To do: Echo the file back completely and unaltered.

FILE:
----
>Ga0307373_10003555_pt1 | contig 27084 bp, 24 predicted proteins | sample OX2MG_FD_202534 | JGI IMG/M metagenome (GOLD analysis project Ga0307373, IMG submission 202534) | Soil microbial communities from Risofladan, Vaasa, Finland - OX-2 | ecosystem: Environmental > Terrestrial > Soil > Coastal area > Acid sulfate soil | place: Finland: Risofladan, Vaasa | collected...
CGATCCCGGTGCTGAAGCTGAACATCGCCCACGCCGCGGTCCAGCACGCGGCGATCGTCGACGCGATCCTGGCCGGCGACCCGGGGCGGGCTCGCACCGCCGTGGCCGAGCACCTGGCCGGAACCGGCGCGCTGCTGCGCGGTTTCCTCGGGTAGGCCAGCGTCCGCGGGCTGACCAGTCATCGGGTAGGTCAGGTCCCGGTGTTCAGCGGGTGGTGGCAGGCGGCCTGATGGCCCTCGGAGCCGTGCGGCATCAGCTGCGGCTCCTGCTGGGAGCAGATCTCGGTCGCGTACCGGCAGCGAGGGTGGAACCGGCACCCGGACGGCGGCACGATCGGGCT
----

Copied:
>Ga0307373_10003555_pt1 | contig 27084 bp, 24 predicted proteins | sample OX2MG_FD_202534 | JGI IMG/M metagenome (GOLD analysis project Ga0307373, IMG submission 202534) | Soil microbial communities from Risofladan, Vaasa, Finland - OX-2 | ecosystem: Environmental > Terrestrial > Soil > Coastal area > Acid sulfate soil | place: Finland: Risofladan, Vaasa | collected...
CGATCCCGGTGCTGAAGCTGAACATCGCCCACGCCGCGGTCCAGCACGCGGCGATCGTCGACGCGATCCTGGCCGGCGACCCGGGGCGGGCTCGCACCGCCGTGGCCGAGCACCTGGCCGGAACCGGCGCGCTGCTGCGCGGTTTCCTCGGGTAGGCCAGCGTCCGCGGGCTGACCAGTCATCGGGTAGGTCAGGTCCCGGTGTTCAGCGGGTGGTGGCAGGCGGCCTGATGGCCCTCGGAGCCGTGCGGCATCAGCTGCGGCTCCTGCTGGGAGCAGATCTCGGTCGCGTACCGGCAGCGAGGGTGGAACCGGCACCCGGACGGCGGCACGATCGGGCT